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Princeton University Insists on Open Access

Tucker on Mises blog:

A new policy at Princeton prohibits (unless a special waver is granted) professors from assigning exclusive rights to publishers. This might at first appear to be a mandate but it is really a liberation. Professors have been browbeat for generations by publishers who demand all rights to an author’s work, which, under the law, they can keep for a lifetime. The new university rule makes it possible for the faculty to insist on a different policy. It is obviously true that faculty want open access and certainly do not want publishers to maintain exclusives to an author’s work. This policy might also help to crack the cartel and force a change of policy at major publishing outlets, which have been reluctant to change even in the digital age.

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  • Stevan Harnad October 2, 2011, 12:26 pm



    1. First, congratulations to Princeton University (my graduate alma mater!) for adopting an open access mandate: a copyright-reservation policy, adopted by unanimous faculty vote.

    2. Princeton is following in the footsteps of Harvard in adopting the copyright-reservation policy pioneered by Stuart Shieber and Peter Suber.

    4. I hope that Princeton will now also follow in the footsteps of Harvard by adding an immediate-deposit requirement with no waiver option to its copyright-reservation mandate, as Harvard has done.

    5. The Princeton copyright-reservation policy, like the Harvard copyright-reservation policy, can be waived if the author wishes: This is to allow authors to retain the freedom to choose where to publish, even if the journal does not agree to the copyright-reservation.

    6. Adding an immediate-deposit clause, with no opt-out waiver option, retains all the properties and benefits of the copyright-reservation policy while ensuring that all articles are nevertheless deposited in the institutional repository upon publication, with no exceptions: Access to the deposited article can be embargoed, but deposit itself cannot; access is a copyright matter, deposit is not.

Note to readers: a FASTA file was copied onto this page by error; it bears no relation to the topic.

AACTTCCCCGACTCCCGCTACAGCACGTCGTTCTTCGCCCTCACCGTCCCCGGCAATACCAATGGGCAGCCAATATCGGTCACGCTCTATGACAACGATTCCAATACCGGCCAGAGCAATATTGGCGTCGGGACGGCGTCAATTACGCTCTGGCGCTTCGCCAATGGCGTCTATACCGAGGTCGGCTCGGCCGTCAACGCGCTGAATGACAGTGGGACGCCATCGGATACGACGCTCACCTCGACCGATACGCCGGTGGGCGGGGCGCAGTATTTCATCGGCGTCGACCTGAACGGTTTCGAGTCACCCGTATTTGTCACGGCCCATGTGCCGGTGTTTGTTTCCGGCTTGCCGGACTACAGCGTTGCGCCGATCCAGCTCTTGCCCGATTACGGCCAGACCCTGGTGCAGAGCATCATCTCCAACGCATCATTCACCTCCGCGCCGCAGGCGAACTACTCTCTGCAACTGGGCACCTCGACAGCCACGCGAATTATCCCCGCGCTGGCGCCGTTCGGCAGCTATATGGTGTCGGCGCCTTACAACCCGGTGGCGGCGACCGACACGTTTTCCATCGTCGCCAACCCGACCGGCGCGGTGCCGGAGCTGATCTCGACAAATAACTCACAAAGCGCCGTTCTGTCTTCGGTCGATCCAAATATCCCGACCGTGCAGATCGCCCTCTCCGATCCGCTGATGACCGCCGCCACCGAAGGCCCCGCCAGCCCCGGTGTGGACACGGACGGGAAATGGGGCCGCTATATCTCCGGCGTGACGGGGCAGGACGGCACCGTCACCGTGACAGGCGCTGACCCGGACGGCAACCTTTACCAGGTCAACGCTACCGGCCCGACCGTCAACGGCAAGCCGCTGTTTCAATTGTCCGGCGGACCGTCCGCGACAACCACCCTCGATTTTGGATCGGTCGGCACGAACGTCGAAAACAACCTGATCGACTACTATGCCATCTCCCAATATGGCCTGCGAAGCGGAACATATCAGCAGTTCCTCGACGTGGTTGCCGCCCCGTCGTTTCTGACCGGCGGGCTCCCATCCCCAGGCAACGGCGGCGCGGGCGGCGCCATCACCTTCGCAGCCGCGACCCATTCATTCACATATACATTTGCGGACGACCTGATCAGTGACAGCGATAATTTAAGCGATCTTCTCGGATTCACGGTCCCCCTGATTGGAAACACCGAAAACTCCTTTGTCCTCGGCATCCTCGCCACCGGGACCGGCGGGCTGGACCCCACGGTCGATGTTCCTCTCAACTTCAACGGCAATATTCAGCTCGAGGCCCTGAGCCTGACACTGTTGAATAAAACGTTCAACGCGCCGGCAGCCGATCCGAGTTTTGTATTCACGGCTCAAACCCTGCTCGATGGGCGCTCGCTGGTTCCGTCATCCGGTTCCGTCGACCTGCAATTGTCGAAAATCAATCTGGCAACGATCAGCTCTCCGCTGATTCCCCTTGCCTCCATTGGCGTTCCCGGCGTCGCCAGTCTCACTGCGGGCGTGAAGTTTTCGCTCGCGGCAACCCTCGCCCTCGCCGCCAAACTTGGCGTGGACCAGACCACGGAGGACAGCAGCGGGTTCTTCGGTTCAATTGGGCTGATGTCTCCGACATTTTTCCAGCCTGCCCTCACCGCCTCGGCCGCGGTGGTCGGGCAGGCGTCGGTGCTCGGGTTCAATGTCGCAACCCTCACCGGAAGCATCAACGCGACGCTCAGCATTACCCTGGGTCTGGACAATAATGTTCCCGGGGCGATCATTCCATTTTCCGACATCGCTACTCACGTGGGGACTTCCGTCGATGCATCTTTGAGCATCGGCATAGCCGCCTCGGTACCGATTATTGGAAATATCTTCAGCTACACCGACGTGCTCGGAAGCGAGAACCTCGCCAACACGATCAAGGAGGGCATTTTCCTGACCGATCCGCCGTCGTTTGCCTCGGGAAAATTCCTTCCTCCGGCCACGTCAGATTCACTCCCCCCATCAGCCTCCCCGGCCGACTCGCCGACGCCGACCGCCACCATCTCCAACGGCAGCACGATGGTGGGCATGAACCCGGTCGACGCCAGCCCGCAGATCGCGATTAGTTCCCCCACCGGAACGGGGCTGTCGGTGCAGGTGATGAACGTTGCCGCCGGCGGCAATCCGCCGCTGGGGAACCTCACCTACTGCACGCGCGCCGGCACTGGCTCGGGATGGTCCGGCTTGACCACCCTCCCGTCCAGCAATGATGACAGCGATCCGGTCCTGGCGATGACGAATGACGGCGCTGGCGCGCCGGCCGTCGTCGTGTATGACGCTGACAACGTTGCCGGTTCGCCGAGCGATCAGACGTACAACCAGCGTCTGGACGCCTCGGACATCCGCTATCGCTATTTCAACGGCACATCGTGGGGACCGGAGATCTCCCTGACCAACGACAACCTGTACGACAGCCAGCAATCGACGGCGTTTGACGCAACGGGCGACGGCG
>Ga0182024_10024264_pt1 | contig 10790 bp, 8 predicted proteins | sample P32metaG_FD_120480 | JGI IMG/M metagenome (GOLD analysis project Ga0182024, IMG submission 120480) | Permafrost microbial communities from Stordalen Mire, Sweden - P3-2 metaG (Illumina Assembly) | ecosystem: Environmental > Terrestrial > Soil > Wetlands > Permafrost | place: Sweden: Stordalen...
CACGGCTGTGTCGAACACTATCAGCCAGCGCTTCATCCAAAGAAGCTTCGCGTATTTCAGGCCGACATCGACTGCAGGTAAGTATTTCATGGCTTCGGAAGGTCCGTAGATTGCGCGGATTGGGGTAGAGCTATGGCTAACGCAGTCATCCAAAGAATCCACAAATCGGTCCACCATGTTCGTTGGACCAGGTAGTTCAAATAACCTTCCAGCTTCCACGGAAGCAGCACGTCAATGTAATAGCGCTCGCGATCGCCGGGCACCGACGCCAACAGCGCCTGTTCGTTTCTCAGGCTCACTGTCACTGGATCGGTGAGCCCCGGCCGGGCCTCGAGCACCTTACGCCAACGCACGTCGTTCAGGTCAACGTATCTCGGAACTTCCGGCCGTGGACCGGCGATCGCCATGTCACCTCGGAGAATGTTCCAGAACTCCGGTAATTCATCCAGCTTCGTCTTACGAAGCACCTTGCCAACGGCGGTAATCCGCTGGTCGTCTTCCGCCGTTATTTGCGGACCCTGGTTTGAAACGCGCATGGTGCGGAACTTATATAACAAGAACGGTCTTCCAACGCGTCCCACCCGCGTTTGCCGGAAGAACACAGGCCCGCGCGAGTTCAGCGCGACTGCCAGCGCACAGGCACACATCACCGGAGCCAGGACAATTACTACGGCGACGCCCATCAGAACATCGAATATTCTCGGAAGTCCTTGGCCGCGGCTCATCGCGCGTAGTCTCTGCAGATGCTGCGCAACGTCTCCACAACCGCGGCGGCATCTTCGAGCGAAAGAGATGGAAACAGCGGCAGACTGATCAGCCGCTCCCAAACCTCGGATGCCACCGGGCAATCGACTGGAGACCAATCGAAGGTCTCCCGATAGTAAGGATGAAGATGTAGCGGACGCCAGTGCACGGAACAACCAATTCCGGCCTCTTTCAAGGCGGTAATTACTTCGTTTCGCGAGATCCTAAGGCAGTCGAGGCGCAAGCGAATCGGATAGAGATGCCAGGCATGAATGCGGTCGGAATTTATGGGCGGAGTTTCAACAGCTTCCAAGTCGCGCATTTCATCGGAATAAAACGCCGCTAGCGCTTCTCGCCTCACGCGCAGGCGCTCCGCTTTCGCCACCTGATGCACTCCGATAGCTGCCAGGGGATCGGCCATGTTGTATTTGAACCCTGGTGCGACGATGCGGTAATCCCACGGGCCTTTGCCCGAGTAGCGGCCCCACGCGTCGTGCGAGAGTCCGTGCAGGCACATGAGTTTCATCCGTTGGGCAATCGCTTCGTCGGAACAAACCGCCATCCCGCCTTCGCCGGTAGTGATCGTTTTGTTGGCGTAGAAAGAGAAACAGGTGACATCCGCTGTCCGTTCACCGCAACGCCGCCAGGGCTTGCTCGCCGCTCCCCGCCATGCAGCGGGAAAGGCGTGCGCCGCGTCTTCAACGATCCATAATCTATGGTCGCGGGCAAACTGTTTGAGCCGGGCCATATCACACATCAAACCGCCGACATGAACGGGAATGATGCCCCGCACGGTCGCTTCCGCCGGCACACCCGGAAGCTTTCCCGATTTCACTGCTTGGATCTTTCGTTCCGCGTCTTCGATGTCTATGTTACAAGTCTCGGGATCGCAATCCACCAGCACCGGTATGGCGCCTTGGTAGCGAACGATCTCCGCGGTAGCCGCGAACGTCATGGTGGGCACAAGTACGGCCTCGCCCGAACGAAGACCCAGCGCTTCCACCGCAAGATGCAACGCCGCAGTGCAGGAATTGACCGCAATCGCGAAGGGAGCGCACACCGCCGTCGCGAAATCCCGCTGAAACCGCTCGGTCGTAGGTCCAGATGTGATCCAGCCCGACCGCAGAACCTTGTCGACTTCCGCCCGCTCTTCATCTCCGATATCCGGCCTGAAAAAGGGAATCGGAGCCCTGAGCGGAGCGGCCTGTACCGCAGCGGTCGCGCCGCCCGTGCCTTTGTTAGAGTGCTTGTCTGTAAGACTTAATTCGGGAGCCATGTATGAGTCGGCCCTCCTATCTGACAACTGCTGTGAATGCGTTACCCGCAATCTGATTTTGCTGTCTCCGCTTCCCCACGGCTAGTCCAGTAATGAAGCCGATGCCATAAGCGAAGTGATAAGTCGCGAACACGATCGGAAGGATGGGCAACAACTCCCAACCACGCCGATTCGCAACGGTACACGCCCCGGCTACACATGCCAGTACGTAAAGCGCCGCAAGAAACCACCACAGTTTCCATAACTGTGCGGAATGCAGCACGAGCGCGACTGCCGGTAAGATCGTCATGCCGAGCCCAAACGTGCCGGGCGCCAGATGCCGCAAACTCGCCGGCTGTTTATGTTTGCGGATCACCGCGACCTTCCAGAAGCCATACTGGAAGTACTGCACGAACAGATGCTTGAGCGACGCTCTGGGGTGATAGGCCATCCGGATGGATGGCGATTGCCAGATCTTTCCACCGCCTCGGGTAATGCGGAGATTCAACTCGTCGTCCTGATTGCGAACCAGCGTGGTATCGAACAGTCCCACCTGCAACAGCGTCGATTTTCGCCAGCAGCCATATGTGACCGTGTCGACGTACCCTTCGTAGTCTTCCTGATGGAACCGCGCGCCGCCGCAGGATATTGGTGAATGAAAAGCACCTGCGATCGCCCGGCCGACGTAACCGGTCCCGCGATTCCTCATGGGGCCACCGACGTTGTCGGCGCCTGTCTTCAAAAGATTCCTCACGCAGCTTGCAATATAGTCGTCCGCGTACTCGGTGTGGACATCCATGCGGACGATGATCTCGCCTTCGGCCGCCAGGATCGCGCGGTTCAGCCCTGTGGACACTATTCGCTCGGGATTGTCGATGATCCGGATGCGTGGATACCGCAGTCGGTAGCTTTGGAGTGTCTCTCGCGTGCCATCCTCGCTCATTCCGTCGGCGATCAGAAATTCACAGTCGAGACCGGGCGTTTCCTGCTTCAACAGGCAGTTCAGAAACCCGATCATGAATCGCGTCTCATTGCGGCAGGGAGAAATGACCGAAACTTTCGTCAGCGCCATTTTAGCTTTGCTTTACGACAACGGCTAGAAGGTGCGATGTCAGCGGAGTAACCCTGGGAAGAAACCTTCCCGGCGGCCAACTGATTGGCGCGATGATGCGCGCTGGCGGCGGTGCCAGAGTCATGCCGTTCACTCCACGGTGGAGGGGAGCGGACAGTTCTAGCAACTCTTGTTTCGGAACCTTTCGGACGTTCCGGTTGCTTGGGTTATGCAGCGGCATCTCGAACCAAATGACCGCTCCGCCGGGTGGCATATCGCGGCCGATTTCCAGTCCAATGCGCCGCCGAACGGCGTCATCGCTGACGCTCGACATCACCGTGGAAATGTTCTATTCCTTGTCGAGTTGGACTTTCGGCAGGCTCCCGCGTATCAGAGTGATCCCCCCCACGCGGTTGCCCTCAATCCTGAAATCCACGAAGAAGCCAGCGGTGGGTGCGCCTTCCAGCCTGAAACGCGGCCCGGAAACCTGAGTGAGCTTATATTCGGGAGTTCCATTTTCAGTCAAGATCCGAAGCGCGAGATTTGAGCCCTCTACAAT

7. Depositing all articles upon publication, without exception, is crucial to reaching 100% open access with certainty, and as soon as possible; hence it is the right example to set for the many other universities worldwide that are now contemplating emulating Harvard and Princeton by adopting open access policies of their own; copyright reservation alone, with opt-out, is not.

    8. The reason it is imperative that the deposit clause must be immediate and without a waiver option is that, without that, both when and whether articles are deposited at all is indeterminate: With the added deposit requirement the policy is a mandate; without it, it is just a gentleman/scholar’s agreement.

    [Footnote: Princeton’s open access policy is also unusual in having been adopted before Princeton has created an open access repository for its authors to deposit in: It might be a good idea to create the repository as soon as possible so Princeton authors can get into the habit of practising what they pledge from the outset…]

    Stevan Harnad

To the extent possible under law, Stephan Kinsella has waived all copyright and related or neighboring rights to C4SIF. This work is published from: United States. In the event the CC0 license is unenforceable a  Creative Commons License Creative Commons Attribution 3.0 License is hereby granted.